Sex, Violence, and Horror: Are We Short-Charging The Teens?

Published on June 25th, 2012 in: Horror, Movies, Over the Gadfly's Nest, Teh Sex |

By Charlie M.

They say you always remember your first.

I certainly do.

dracula mina
Bram Stoker’s Dracula, 1992

I mean (of course) the first adult-rated film a person watches, be it at home, creeping downstairs to the TV, at a friend’s house with a DVD purloined from an older sibling, or even sneaking into a dark cinema when you’re under the age of 18. In my case, it was Bram Stoker’s Dracula, or, as the movie moguls described it, Francis Ford Coppola’s Dracula. Or, as in my underage head, Gary Oldman’s Dracula. Who knows what it is about teenage girls and their erotic fascination with vampires? It’s an equation where even the innuendos have been bled dry (apologies).

Yet my forbidden film-watching memories didn’t stop with the handsome and fanged. I have fond teenage recollections of watching Candyman with friends, all of whom pretended to be spectacularly bored by the gore, yet none of whom would say “Candyman, Candyman, Candyman” to a mirror, thus (so says the urban legend) summoning the wrathful spirit.

Sitting through a horror film with a carefully posed blasé expression was a rite of passage, a demonstration of psychological robustness at a time when we all felt far from certain of ourselves. If the girls were drawn to the fantastic world of horror, in my male friends the age of 14 triggered a genetically programmed and encyclopedic knowledge of violent gangster films. Scarface. Mean Streets. Anything with Robert De Niro. Combined, our tastes were eclectic but hardcore. We watched 9 1/2 Weeks, Se7en, and The Exorcist, purely for the sex, violence, and horror. Oh, the shame. Oh, the delightful gore. Oh, that we thought that people really orgasmed the moment their elegant clothes slithered ziplessly off their implausibly perfect bodies.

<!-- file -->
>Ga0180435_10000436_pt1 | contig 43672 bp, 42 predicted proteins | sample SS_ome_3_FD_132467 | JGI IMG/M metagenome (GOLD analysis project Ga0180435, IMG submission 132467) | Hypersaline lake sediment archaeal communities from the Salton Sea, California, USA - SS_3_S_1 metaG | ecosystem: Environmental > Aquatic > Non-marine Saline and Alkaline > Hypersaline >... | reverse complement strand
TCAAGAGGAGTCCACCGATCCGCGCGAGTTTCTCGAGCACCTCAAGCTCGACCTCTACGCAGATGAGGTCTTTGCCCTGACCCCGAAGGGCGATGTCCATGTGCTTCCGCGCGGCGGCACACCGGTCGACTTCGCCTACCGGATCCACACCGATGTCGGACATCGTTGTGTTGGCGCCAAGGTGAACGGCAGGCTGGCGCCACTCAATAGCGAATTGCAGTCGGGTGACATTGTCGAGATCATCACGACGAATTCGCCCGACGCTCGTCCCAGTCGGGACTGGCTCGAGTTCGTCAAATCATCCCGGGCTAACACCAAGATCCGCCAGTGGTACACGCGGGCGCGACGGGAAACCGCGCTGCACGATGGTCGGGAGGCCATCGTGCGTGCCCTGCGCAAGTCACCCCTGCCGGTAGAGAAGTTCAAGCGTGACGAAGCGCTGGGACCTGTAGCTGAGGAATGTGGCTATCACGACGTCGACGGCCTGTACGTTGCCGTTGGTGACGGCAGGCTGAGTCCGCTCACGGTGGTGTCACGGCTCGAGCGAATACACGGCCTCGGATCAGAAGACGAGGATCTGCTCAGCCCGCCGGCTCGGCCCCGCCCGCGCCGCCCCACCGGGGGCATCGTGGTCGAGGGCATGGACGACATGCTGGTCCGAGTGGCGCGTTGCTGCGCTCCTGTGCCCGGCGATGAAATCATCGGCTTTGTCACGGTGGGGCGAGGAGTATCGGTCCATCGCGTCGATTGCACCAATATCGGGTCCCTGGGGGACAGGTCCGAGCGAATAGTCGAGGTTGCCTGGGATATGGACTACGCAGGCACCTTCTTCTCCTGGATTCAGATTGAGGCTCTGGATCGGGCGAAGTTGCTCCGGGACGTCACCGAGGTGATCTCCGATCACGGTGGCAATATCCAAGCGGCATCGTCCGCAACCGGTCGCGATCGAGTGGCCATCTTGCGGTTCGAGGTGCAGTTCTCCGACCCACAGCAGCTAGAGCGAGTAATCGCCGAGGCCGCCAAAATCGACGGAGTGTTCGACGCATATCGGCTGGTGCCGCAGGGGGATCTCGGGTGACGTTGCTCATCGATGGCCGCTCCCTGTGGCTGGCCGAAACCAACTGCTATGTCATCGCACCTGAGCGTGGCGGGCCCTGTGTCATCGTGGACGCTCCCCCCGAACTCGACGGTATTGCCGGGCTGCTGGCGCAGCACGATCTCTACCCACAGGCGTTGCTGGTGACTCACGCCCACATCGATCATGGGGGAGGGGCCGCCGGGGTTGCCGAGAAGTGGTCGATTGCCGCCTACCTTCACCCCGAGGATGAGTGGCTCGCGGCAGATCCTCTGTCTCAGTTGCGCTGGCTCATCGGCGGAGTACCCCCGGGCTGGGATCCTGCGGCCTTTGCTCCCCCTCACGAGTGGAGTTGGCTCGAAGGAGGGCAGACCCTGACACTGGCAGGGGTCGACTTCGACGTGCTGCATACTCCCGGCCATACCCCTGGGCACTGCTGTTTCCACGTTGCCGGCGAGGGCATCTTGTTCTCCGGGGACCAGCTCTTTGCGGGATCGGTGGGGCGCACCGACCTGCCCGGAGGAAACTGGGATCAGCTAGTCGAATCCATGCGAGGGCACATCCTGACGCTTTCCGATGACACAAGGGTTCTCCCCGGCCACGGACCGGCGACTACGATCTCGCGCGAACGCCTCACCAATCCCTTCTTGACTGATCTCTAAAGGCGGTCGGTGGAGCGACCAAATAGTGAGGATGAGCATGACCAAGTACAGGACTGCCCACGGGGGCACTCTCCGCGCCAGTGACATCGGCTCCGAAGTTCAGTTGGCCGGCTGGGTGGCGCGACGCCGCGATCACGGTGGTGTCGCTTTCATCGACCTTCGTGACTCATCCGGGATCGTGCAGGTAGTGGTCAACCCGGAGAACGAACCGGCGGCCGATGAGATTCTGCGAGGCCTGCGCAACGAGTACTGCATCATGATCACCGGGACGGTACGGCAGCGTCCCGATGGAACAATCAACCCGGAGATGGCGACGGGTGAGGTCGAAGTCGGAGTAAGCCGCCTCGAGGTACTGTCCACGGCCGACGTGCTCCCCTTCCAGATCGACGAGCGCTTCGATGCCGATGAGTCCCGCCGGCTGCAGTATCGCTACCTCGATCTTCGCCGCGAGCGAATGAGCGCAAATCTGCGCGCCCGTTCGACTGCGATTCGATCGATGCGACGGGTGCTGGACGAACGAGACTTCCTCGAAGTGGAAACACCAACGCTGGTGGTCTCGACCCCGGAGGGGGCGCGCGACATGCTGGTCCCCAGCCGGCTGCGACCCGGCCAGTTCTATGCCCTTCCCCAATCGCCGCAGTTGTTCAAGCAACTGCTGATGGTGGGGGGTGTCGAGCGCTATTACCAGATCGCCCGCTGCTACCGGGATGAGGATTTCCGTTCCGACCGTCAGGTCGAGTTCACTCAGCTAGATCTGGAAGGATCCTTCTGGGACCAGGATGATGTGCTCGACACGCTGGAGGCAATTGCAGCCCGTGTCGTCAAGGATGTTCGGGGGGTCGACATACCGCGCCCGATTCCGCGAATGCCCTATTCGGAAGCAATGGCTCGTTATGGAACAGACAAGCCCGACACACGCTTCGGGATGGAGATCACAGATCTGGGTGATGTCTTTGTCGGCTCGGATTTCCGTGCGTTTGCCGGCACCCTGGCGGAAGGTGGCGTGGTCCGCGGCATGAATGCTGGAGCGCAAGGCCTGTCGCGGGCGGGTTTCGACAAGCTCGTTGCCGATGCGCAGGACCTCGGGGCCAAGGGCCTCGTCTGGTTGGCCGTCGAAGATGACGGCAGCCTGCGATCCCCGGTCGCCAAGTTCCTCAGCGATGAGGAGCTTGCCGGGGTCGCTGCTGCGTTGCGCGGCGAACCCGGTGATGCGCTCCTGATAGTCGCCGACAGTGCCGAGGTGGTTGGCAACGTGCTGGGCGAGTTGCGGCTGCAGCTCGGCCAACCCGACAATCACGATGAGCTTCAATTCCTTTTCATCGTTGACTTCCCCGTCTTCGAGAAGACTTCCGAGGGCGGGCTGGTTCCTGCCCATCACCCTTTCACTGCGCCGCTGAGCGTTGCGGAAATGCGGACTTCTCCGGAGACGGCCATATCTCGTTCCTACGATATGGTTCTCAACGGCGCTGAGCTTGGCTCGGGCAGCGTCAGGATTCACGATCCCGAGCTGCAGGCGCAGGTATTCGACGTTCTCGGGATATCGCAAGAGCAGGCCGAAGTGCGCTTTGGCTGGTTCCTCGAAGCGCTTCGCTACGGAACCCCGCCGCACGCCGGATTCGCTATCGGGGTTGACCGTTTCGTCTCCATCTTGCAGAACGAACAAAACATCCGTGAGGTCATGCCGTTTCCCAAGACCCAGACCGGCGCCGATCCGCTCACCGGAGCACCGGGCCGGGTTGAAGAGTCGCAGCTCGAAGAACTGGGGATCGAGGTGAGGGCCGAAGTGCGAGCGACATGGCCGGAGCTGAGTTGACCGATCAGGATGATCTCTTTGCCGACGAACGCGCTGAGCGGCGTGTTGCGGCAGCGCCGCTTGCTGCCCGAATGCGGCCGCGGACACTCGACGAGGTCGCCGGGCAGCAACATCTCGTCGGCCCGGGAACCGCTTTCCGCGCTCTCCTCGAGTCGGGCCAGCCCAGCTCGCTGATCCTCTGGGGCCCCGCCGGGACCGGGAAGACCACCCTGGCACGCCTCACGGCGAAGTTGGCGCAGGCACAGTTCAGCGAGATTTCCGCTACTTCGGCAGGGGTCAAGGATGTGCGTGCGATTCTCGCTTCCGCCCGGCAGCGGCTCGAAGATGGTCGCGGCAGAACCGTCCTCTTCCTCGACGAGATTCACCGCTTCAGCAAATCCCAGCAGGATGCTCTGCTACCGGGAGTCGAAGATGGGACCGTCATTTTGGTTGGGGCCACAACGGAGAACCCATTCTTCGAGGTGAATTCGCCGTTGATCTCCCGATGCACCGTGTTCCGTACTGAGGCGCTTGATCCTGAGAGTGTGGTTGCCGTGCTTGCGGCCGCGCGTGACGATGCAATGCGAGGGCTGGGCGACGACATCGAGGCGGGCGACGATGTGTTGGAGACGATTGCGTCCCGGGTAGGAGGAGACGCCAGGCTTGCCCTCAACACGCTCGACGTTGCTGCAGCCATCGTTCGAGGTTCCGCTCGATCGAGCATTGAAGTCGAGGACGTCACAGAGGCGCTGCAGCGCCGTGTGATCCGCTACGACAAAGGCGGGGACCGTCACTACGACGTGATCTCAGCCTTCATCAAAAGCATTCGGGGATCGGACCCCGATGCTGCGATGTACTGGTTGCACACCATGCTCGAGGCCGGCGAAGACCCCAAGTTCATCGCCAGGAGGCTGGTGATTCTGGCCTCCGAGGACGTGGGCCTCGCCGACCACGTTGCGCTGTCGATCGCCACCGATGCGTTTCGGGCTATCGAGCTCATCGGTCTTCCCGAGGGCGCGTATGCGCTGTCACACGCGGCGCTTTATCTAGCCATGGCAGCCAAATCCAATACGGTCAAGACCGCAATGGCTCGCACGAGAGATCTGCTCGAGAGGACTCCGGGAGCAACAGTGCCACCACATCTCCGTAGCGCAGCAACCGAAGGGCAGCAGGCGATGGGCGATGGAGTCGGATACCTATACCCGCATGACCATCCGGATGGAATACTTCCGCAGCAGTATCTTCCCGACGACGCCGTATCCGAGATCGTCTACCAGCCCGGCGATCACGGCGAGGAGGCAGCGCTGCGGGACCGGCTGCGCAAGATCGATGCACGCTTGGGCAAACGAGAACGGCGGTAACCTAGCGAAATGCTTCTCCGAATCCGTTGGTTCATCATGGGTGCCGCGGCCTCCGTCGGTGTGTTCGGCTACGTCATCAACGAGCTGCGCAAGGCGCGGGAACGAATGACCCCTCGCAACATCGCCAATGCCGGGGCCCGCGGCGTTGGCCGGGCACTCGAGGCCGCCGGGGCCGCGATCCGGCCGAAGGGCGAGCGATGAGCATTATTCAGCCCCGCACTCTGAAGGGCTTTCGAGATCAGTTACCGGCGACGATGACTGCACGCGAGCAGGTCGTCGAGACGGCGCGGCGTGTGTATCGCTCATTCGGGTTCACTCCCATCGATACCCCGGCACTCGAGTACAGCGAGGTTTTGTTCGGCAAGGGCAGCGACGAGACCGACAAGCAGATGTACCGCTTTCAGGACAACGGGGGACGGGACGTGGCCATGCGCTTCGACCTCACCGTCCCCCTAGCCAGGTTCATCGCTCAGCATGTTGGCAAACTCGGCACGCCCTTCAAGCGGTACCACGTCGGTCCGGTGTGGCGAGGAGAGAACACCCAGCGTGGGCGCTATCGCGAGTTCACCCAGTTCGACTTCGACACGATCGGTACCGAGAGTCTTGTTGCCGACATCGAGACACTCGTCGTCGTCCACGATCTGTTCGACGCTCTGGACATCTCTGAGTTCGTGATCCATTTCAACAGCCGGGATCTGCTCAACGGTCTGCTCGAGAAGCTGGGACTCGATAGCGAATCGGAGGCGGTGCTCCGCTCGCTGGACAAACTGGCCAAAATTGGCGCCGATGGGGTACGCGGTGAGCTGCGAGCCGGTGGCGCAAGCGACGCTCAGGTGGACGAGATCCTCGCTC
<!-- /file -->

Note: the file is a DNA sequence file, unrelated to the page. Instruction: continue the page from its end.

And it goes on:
There is a point to all this nostalgia. Which is this: For many teenagers, adult films open an illicit window onto a world yet to be encountered; virgins do not (or at least did not back in my day) wish to watch other virgins exchanging furtive glances. No. What my friends and I wanted was evidence of that elusive “fourth base” (though it was clearly male prurience rather than female romanticism which coined that sporty metaphor).

More, we wanted to see adults fighting the emotions that we felt so passionately, but without too much of real life with its jobs, mortgages, bills; the extremes filtered in all their goriness through the safe medium of film. Grappling with the responsibilities of parenthood, marriage, and work? That’s grown-up. Grappling with the incarnation of a good-looking demonic incubus seducing young girls, sucking intestines from random strangers, and hellbent on enslaving mankind? That’s adult.

twilight edward bella
Twilight, 2008

Commercialism has driven filmmakers to respond to the newest generation of hormonally excitable teens. The adult content of cinema has been repackaged, rebranded, and toned down for the younger generations. Sparkly vampire film franchise Twilight has come to represent this genre of teen-oriented horror/thriller/romance. For those unaware of the Twilight phenomenon (anybody?), it involves the star-crossed love between vampire (Edward) and introvert girl (Bella), and, erm, that pretty much sums up the whole thing.